Bringing Wildlife Into Your Garden

Bringing Wildlife Into Your Garden

Here are some ideas for you on helping the wildlife in your garden. It's good for you and your plants.

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Quick ways to encourage wildlife into your garden

While it’s very understandable to feel the urge to protect your hard-earned produce at all cost from the locals – and I’m not talking about light-fingered allotment neighbours with a hankering for your radishes – it’s important to make room for wildlife in your garden.

We humans have a tendency to trample all over natural habitats, and we need to make a concerted effort to put some love back in. If you have young children, they will be taught at school about ecosystems and preserving the lives of the little critters. They may have even undertaken projects in your garden to do just that. The Montessori Children's Garden at RHS Chelsea was very dedicated to the task, with entire walls given over to the encouragement of creepy crawlies. If the kids are doing it, why shouldn’t the adults too?

Encouraging wildlife into your garden will help ensure a healthy ecosystem that will benefit your plants too. Bringing pollinators in will bear fruit (literally), and the predators that follow will keep numbers of pests and bugs from getting too high. Your garden and the planet will be better for it.

Here are some easy ways to welcome wildlife into your garden:

  1. Leave a gap in your fence – for hungry hedgehogs, fences present a serious problem. The poor little things are often having to travel great distances on little legs for food, and getting from garden to garden becomes an imperative. Leaving an opening in your fence, low to the ground, will really help them get about. They also love a bit of meaty cat or dog food. (Bread and milk are a no-no.)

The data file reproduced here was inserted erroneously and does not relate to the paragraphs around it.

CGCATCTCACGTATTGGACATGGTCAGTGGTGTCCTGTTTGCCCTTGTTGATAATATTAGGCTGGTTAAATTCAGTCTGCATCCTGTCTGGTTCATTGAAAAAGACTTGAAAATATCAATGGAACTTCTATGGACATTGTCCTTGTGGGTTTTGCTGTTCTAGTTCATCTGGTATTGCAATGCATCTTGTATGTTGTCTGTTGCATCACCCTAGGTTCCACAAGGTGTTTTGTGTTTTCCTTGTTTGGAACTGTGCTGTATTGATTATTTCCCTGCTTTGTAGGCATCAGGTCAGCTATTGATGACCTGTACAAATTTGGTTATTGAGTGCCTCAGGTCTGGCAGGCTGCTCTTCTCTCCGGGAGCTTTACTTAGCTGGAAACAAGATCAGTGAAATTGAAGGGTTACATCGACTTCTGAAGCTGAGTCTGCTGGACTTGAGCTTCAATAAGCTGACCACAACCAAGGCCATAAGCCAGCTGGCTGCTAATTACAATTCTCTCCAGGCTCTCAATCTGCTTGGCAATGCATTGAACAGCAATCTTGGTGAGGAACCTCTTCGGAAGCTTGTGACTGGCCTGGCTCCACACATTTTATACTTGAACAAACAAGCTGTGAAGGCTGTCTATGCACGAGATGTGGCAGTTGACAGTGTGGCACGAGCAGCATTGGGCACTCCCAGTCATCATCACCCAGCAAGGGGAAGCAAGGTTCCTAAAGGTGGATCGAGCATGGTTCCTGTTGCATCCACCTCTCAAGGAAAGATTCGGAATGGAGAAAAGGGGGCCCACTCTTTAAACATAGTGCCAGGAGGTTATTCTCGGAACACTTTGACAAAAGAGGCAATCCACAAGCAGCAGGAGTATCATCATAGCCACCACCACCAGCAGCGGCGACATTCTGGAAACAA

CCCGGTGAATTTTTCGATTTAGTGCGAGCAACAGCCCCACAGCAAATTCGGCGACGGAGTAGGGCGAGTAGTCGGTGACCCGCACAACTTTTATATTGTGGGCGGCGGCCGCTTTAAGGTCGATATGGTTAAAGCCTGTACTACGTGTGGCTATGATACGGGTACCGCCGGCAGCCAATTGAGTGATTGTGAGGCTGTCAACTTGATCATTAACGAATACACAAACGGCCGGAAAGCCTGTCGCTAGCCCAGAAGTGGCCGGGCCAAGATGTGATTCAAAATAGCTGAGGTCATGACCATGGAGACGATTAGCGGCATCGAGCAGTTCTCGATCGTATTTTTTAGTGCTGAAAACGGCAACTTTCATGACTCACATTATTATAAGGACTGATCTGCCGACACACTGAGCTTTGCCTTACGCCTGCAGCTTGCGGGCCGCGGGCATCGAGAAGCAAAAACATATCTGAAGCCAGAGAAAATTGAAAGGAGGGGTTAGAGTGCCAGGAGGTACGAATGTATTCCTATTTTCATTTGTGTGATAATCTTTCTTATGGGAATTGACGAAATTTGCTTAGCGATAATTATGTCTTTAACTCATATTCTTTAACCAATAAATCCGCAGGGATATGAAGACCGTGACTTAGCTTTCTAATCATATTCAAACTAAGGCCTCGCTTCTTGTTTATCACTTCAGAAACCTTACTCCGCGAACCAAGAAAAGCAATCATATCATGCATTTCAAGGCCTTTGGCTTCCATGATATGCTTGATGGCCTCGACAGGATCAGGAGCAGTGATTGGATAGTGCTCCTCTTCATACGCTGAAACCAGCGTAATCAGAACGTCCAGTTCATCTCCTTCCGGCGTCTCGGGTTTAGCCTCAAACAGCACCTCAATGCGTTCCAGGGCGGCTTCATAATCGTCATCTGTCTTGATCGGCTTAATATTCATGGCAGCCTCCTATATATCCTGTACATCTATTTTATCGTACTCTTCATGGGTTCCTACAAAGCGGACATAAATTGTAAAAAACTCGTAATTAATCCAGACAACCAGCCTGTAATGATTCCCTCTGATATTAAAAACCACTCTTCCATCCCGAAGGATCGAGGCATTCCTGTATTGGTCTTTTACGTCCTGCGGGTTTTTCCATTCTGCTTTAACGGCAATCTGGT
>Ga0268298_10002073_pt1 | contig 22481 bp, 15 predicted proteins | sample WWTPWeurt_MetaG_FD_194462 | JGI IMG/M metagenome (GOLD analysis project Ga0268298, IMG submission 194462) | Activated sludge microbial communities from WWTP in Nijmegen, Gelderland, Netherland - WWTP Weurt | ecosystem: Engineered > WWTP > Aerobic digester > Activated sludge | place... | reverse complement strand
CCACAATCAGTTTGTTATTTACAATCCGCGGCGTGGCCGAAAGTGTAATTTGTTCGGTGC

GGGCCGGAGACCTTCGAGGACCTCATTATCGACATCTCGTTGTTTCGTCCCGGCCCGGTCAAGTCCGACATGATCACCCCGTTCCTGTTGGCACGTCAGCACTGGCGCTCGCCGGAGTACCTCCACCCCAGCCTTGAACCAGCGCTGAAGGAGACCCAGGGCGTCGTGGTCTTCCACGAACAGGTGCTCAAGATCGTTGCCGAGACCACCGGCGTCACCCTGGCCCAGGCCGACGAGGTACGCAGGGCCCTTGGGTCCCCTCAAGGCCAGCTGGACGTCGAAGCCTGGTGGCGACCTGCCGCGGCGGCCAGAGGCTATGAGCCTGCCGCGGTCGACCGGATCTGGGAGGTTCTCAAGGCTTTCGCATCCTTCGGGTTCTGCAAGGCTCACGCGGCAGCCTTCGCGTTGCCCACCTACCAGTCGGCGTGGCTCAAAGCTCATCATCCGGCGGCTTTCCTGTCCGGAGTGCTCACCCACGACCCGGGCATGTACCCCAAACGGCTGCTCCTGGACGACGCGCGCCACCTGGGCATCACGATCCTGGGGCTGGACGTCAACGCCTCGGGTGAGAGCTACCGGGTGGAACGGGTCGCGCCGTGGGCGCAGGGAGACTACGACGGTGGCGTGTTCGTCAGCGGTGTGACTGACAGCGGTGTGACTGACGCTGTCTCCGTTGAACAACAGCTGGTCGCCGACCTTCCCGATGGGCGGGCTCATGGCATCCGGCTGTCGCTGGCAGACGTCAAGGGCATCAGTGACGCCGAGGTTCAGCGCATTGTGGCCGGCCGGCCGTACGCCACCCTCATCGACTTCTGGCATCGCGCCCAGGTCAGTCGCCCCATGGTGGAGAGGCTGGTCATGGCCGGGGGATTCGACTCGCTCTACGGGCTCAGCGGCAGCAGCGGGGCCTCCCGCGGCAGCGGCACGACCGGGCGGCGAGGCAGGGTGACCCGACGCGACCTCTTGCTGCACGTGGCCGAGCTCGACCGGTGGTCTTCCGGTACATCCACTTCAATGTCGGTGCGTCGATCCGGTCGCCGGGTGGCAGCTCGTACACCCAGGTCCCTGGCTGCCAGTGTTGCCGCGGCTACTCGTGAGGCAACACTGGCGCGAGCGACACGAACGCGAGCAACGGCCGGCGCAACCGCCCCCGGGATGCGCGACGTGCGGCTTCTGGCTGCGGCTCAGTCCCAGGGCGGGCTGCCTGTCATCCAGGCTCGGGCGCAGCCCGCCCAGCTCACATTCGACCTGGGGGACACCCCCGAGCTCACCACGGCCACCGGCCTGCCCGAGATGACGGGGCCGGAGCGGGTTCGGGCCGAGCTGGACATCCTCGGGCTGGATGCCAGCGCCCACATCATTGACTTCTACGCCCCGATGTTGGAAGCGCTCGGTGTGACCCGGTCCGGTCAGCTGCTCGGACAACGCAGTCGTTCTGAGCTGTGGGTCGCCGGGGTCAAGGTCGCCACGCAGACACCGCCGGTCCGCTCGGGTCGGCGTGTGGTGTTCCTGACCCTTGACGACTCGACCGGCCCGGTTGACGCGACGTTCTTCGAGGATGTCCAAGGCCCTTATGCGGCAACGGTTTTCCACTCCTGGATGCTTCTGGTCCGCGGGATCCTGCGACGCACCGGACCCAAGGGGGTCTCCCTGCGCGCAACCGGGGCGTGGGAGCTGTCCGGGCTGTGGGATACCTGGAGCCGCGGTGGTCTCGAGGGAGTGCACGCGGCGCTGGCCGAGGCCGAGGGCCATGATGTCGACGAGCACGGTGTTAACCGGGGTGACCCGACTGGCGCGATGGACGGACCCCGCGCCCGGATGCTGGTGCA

2. Sow wild flowers – Wild flowers are great for bees and they're just gorgeous. The more bees you can get into the garden, the better off your crops will be too. Make sure to prepare the area first, by freeing up areas in your lawn, so newcomers can take root happily.

  3. Don’t mow, let it grow – mowing your grass is often damaging to wildlife and while you might wish to maintain a manicured lawn, if you can, try and do your mowing during early spring and winter when the animals aren’t as active and you're less likely to damage their habitats.

  4. Weeds are plants too – So you might as well embrace them. Of course there are some intruders that you need to oust with vigour and immediacy as soon as they are spotted. But in the main, we are liable to destroying plants that are weeds only by name and little more. Many of them are great for wildlife and are even attractive.

    Why not cordon off a section of your garden, and allow the grass, the weeds and the flowers to grow unimpeded? Embrace the wild!

  5. Put up a birdfeeder or birdhouse – Easy enough to find in your local garden centre, or why not make one? We all remember those Blue Peter episodes. "Take a cereal packet and some pipe cleaners, and within minutes you'll have..."
  6. Install a Compost Bin – if you’re in an area that has food waste bins, then you’re already doing half the work, and giving away the goods at the end of it! There are many compost bins on the market, ranging from high-tech to rustic to bog-standard. They’re very easy to install and all you need to do is pop in your food waste - careful of the "do’s" and "don’t’s". You’ll get lovely nutrient rich-compost for free and it will encourage no end of bugs and worms to take up residence.
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